A Clarifying Moment of Disunity on Yom Kippur

The Ritual That Divides Us On the Day We Are Most United

By J.J. Goldberg

Published September 09, 2013, issue of September 13, 2013.
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Sometime around noon on Saturday, September 14, Jewish life around the world will experience something of a climactic moment — a peak instance of unity that will also be, paradoxically, a moment of unmatched division.

Unity, because Yom Kippur is the one point on the calendar, research shows, when most of the world’s Jews come together in the most literal sense by gathering in synagogues. All the more so when it falls on a weekend.


Division, because around midday comes a moment at which many experience an emotional peak, while others get bored and leave the room. It’s called the Avodah service, or Ceremony of the High Priest. It’s one of those things that either you get or you don’t.

The service is an elaborate, stylized reading, usually done in call-and-response fashion, reenacting the Temple sacrifice that was the heart of the biblical atonement ritual. Based on the text of Leviticus 16, as elaborated by the Talmud in Tractate Yoma, the service recounts an arcane procedure, jarring to modern sensibilities, filled with slaughtered animals, bowls of blood and prostrating crowds, culminating in the ritual of the goat for Azazel — the original scapegoat — which was shoved off a cliff to atone for the nation’s sins.

The ceremony is understood to have been the emotional and spiritual climax of the year for the people of ancient Israel. It’s still that way for some of us. For others, it’s anything but. In fact, there’s probably no moment on the calendar that so starkly divides Jews around the world.

Roughly speaking, we break down into unequal thirds. One group, mostly in Orthodox synagogues, will act out the entire ceremony, chanting lines that our ancestors chanted and prostrating themselves three times, foreheads to the floor as in olden times. They’ll be praying quite sincerely for the rebuilding of the ancient Temple and the literal revival of animal sacrifice that will herald the redemption of the world. Many will feel that the moment is so close they can almost taste it, so long as we and Israel have the stamina to withstand world pressure, resist carving up God’s holy land and so prepare for the speedy coming of the Messiah.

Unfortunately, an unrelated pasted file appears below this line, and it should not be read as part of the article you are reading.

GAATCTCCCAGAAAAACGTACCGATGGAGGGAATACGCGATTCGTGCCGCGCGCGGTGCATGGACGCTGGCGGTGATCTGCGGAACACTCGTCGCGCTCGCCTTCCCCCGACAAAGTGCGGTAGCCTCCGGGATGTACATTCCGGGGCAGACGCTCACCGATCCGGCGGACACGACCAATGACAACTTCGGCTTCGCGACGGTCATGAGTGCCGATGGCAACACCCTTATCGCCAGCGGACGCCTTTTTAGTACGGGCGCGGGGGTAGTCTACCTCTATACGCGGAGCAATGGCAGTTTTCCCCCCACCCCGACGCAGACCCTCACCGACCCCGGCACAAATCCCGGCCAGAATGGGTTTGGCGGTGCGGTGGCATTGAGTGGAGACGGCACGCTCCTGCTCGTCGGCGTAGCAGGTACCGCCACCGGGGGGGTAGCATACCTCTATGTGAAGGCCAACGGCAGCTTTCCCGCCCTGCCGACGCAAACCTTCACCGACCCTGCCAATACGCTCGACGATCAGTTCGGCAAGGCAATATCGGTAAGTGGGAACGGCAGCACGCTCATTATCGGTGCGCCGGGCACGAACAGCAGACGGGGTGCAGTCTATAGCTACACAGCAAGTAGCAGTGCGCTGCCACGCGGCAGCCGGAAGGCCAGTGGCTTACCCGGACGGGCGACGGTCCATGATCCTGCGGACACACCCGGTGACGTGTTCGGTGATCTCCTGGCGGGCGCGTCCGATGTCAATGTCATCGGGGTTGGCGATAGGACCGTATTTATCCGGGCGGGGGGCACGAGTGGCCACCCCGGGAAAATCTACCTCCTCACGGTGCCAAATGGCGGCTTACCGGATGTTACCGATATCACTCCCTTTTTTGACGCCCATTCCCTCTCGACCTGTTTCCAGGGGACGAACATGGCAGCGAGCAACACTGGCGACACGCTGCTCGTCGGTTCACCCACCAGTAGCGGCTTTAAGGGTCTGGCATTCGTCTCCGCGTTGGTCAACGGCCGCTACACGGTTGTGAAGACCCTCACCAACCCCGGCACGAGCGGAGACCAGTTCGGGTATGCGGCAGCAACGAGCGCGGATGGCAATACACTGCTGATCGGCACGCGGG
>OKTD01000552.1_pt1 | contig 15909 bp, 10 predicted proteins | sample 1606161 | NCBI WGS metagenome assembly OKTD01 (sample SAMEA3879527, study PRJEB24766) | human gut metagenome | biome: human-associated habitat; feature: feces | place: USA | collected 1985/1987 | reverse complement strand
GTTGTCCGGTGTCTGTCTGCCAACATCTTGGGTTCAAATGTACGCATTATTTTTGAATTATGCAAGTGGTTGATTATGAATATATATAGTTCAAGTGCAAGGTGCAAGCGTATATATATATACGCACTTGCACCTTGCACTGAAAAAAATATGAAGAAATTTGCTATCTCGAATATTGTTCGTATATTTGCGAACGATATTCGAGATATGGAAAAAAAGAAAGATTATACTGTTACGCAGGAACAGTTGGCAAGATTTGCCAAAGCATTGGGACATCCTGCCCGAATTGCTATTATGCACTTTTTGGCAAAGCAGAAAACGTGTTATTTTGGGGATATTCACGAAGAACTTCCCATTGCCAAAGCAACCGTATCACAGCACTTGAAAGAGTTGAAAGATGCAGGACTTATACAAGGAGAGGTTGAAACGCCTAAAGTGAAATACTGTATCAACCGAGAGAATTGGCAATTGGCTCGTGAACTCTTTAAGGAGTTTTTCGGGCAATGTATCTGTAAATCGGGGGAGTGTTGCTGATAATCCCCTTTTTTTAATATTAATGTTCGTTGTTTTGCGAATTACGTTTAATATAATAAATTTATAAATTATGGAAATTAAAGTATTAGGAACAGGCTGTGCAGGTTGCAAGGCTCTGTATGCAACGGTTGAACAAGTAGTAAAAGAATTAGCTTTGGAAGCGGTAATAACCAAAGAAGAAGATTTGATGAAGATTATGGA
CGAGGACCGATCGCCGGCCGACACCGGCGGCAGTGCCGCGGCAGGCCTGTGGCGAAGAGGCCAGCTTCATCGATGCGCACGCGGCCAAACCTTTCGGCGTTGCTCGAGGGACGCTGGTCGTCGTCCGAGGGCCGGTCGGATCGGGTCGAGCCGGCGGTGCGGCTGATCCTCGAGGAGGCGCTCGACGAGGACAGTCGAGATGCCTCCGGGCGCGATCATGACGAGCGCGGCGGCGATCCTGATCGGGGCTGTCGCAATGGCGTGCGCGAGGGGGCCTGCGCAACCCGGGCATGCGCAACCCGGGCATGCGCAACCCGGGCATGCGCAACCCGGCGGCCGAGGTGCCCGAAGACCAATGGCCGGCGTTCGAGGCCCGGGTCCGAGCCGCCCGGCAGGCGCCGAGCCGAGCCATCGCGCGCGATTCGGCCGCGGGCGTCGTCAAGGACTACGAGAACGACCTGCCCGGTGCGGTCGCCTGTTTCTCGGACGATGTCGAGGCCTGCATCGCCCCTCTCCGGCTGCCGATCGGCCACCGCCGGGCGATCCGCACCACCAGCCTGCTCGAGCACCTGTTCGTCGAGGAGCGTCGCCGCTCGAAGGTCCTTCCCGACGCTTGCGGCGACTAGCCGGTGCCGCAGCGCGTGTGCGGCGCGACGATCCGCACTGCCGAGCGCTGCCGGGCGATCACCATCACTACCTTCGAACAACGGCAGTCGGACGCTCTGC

Another third, mostly in non-Orthodox synagogues, will take part in any number of attempts at reinterpreting the ritual for modern sensibilities. They’ll hear about the high priest as a symbol of leadership, the significance of scapegoating and animal sacrifice as a metaphor for charitable giving or economic justice. It’s frequently thought-provoking, though it rarely catches fire like the original.

A third group will duck into the lobby for a shmooze or outside for a smoke, waiting until this incomprehensible exercise is over.

One thing none of them will be doing is thinking much about what the other groups are experiencing at that moment. And that’s a pity.

Oh, they’ll think about each other a lot during the course of the year. After all, they’re bound up in each others’ lives in important ways, and their different modes of thinking can make life difficult for one another. Most of the time, though, they’ll be thinking about cartoon versions of one another.